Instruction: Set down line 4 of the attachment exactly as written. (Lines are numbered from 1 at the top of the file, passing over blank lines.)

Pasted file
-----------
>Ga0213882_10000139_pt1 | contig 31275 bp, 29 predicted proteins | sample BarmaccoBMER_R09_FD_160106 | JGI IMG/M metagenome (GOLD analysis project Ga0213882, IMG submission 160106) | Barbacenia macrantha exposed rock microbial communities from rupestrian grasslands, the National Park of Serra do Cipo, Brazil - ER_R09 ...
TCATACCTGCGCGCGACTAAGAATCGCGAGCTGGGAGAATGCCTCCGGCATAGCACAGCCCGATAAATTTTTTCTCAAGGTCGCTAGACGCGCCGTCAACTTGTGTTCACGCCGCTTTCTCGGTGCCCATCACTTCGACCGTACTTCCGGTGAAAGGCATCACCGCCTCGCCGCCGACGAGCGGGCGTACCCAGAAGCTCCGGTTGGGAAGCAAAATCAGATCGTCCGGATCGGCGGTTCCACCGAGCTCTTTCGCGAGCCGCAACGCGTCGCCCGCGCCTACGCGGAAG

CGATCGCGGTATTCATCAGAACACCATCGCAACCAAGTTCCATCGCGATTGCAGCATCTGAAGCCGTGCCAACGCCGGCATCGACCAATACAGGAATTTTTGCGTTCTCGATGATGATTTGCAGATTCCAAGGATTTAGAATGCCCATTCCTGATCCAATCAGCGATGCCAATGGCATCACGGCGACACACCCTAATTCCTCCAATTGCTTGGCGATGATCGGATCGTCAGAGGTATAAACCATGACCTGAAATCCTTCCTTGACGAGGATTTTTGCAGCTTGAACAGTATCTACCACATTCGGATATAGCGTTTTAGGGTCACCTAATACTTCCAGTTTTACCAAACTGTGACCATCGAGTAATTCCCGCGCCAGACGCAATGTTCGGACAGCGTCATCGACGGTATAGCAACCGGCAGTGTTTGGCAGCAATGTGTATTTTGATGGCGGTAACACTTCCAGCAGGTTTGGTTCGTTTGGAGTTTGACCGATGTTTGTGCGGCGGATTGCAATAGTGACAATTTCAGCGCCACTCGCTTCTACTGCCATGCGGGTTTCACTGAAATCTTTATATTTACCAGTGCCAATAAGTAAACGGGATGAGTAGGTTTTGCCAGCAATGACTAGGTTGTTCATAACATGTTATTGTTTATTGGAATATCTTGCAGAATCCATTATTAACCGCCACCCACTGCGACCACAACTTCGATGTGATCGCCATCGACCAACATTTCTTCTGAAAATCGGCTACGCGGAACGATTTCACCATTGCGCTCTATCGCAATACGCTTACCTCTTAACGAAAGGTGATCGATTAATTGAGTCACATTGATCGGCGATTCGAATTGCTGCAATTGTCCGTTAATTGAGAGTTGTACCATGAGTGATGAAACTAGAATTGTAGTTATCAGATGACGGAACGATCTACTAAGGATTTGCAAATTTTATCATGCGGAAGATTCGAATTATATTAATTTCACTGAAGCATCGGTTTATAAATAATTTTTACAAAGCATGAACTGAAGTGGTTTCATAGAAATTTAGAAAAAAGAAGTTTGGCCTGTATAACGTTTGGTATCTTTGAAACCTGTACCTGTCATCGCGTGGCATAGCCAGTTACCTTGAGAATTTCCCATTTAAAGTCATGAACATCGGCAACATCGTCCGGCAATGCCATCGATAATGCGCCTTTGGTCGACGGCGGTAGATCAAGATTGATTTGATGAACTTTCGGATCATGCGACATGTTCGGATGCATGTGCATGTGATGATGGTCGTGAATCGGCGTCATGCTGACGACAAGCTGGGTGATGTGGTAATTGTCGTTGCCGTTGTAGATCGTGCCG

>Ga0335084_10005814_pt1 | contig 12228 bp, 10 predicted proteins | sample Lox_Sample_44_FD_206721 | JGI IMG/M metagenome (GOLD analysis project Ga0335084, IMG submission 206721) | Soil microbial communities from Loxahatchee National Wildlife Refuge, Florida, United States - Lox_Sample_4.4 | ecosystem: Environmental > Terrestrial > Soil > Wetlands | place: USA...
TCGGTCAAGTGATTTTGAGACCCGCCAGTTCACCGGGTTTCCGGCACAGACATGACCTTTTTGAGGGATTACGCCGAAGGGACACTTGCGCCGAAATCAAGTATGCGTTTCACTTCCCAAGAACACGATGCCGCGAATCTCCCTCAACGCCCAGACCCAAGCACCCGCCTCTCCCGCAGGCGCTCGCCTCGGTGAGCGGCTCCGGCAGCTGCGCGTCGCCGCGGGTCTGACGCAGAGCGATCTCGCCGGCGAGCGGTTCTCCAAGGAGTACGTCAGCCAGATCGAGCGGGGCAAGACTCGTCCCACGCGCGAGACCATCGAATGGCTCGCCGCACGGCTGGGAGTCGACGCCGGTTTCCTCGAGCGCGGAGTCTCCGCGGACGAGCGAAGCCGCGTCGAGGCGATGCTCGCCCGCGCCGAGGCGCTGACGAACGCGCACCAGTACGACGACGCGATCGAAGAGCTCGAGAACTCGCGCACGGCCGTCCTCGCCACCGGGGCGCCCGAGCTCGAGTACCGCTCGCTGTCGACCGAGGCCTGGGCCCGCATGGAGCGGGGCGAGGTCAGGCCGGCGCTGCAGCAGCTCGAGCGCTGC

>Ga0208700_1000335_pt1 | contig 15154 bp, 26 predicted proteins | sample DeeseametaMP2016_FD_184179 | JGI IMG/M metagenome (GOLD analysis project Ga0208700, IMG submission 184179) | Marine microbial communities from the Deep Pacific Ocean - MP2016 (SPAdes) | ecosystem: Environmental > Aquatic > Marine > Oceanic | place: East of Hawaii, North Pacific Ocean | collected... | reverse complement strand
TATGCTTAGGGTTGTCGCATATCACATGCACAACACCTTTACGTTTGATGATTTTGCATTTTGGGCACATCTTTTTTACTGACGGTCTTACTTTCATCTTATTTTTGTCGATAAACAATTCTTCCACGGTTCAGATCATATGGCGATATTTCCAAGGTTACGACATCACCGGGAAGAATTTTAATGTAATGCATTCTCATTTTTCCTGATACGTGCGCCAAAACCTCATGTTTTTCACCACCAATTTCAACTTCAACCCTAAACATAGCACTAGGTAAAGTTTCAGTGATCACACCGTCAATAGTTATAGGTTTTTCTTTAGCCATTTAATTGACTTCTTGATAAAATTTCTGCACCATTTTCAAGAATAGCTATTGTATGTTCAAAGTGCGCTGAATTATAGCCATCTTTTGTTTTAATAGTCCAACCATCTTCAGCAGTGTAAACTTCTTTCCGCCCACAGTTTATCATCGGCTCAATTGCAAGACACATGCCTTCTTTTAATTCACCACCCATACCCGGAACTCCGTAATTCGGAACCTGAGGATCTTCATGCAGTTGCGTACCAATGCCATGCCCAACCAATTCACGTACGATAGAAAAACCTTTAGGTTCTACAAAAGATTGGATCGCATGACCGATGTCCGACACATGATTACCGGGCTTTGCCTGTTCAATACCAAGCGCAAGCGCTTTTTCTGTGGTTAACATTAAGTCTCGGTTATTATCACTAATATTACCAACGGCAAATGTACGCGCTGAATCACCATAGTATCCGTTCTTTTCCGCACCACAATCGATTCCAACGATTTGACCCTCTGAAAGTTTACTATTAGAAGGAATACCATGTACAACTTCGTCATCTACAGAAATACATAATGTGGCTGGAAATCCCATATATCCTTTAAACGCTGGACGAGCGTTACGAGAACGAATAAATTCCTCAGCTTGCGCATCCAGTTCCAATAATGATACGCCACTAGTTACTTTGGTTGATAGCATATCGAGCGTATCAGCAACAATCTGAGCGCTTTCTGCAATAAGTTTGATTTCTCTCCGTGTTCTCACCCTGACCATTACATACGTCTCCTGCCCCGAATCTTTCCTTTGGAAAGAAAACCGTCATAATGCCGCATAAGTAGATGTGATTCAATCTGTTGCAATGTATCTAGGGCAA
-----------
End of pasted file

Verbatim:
>Ga0335084_10005814_pt1 | contig 12228 bp, 10 predicted proteins | sample Lox_Sample_44_FD_206721 | JGI IMG/M metagenome (GOLD analysis project Ga0335084, IMG submission 206721) | Soil microbial communities from Loxahatchee National Wildlife Refuge, Florida, United States - Lox_Sample_4.4 | ecosystem: Environmental > Terrestrial > Soil > Wetlands | place: USA...